At March 31, 2008, an unrecognized gain of $18.7 million (pretax and after tax), related to the domestic commodity futures contracts, was included in OCI, which will be reclassified into earnings over the next twelve months. The ineffectiveness related to these natural gas hedges for the three months ended March 31, 2008 was not material.
The Companys subsidiaries may enter into short-term forward exchange or option agreements to purchase foreign currencies at set rates in the future. These agreements are used to limit exposure to fluctuations in foreign currency exchange rates for significant planned purchases of fixed assets or commodities that are denominated in currencies other than the subsidiaries functional currency. Subsidiaries may also use forward exchange agreements to offset the foreign currency risk for receivables and payables not denominated in, or indexed to, their functional currencies. The Company records these short-term forward exchange agreements on the balance sheet at fair value and changes in the fair value are recognized in current earnings.
Balance Sheet Classification
The Company records the fair values of derivative financial instruments on the balance sheet as follows: (1) receivables if the instrument has a positive fair value and maturity within one year, (2) deposits, receivables, and other assets if the instrument has a positive fair value and maturity after one year, (3) accounts payable and other current liabilities if the instrument has a negative fair value and maturity within one year, and (4) other liabilities if the instrument has a negative fair value and maturity after one year.
10. Restructuring Accruals
During the third and fourth quarters of 2007, the Company recorded charges totaling $100.3 million ($84.1 million after tax), for restructuring and asset impairment in the Caribbean, Europe, and North America. The Company recorded additional charges of $12.9 million ($9.7 million after tax) in the first quarter of 2008 for restructuring and asset impairment in the Caribbean, Asia-Pacific, Europe, and North America. These charges, amounting to $113.2 million, reflect the initial conclusions of the Companys global profitability review commenced in mid-2007.
In the Companys 50%-owned affiliate in the Caribbean, declining productivity and cash flows resulted in impairment of the Companys equity investment, establishment of valuation allowances against advances to the affiliate, and accrual of certain contingent obligations for total charges of $45.0 million recorded in 2007 with an additional $0.9 million recorded in the first quarter of 2008.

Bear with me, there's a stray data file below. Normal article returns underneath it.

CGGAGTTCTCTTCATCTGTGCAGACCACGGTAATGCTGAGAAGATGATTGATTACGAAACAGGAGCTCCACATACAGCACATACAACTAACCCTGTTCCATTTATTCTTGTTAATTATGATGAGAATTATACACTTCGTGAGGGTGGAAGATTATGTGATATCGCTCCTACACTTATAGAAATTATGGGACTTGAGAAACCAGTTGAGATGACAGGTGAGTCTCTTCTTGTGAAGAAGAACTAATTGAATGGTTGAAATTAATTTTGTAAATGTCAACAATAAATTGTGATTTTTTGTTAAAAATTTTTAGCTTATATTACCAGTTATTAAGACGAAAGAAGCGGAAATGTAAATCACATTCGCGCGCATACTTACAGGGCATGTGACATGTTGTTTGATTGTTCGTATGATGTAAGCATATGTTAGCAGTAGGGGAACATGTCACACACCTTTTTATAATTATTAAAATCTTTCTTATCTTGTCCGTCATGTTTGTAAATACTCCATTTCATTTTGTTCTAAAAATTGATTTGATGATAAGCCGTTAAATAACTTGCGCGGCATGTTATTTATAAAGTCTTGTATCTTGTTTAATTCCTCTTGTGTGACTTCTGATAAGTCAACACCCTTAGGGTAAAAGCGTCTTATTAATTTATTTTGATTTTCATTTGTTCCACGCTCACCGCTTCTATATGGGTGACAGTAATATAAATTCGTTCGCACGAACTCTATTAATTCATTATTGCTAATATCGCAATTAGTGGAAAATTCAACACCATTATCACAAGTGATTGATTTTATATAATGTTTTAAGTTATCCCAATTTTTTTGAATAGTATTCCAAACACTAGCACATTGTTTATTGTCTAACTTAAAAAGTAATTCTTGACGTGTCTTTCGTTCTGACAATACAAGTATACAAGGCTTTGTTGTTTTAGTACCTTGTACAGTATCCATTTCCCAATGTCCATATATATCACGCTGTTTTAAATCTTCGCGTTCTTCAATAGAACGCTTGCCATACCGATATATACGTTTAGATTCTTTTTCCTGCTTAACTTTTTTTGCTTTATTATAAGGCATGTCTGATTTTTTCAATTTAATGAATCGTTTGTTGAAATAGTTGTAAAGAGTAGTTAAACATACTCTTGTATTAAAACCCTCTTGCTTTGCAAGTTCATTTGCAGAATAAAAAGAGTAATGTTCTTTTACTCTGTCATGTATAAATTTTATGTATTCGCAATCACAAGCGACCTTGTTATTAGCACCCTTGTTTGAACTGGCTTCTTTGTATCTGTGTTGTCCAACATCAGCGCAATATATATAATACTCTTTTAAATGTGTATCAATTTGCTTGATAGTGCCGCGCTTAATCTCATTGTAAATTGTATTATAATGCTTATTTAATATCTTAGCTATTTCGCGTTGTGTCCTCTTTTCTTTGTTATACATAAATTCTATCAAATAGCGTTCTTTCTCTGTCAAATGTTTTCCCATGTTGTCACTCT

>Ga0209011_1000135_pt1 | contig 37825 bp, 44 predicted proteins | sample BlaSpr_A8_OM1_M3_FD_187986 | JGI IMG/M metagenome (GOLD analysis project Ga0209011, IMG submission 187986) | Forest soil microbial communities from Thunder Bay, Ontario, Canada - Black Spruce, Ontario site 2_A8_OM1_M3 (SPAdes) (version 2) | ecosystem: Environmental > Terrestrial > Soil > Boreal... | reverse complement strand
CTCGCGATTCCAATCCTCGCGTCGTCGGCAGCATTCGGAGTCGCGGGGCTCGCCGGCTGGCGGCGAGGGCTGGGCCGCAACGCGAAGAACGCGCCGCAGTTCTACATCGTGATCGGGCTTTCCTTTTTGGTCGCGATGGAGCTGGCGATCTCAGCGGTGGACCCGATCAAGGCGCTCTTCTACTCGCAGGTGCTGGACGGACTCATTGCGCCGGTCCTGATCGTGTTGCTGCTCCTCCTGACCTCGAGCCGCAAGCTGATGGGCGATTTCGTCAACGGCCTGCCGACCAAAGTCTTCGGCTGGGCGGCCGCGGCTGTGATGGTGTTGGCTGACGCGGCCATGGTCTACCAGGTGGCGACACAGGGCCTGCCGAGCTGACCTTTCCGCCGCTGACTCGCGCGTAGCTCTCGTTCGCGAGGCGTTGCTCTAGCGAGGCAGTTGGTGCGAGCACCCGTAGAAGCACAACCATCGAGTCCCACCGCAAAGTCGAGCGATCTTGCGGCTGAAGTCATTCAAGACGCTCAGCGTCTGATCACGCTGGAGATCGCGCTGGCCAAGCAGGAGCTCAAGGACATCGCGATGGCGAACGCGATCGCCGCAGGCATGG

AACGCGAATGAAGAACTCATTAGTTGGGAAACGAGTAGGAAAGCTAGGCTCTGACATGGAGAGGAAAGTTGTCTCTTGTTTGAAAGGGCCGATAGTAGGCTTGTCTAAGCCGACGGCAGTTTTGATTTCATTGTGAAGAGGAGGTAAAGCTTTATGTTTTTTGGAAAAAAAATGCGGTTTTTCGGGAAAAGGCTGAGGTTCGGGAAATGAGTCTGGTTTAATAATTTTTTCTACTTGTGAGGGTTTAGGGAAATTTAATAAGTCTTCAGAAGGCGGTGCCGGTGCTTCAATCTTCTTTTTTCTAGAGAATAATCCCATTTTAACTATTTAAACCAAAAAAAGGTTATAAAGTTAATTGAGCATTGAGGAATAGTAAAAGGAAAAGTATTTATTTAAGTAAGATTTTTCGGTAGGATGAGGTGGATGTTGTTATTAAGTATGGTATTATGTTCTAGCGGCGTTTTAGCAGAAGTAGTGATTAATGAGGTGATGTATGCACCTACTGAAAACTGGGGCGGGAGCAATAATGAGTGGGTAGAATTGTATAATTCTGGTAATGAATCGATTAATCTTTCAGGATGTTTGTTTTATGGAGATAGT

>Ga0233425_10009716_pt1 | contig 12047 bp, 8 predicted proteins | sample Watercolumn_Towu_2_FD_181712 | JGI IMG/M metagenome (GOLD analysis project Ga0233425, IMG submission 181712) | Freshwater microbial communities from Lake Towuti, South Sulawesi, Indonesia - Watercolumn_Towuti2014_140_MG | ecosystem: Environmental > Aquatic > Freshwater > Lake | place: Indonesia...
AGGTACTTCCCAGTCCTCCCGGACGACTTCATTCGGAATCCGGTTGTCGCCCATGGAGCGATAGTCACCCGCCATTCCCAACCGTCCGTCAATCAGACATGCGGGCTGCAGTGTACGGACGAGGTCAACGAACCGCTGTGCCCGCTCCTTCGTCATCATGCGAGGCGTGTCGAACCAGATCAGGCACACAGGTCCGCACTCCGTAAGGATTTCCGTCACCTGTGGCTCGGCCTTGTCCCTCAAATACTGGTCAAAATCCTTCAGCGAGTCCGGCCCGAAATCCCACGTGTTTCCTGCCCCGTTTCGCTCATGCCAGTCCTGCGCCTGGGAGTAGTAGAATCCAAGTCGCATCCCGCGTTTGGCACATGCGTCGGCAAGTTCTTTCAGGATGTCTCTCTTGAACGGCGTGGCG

In Europe, North America, and Asia Pacific, the Company decided to curtail selected production capacity. Because the future undiscounted cash flows of the related asset groups were not sufficient to recover their carrying amounts, the assets were considered impaired. As a result the assets were written down to the extent their carrying amounts exceeded fair value. The curtailment of plant capacity resulted in elimination of approximately 560 jobs and a corresponding reduction in the Companys workforce. The Company accrued certain employee separation costs, plant clean up, and other exit costs. In total, impairments, accrued costs, and other valuation adjustments amounted to $55.3 million in the third and fourth quarters of 2007
with an additional $12.0 million recorded in the first quarter of 2008. Probable future cash expenditures will amount to $40.0 million. The Company expects that the majority of these costs will be paid out by the end of 2008.
Selected information related to the restructuring accrual is as follows, with 2008 activity translated into dollars at the March 31, 2008 exchange rate:
During the second quarter of 2005, the Company concluded its evaluation of acquired capacity in connection with the acquisition of BSN Glasspack S.A. and announced the permanent closing of its Düsseldorf, Germany glass container factory, and the shutdown of a furnace at its Reims, France glass container facility, both in 2005. These actions were part of the European integration strategy to optimally align the manufacturing capacities with the market and improve operational efficiencies. As a result, the Company recorded an accrual of 47.1 million through an adjustment to goodwill.
These actions resulted in the elimination of approximately 400 jobs and a corresponding reduction in the Companys workforce. The Company anticipates that it will pay a total of approximately 110.9 million in cash related to severance, benefits, plant clean-up, and other plant closing costs related to restructuring accruals.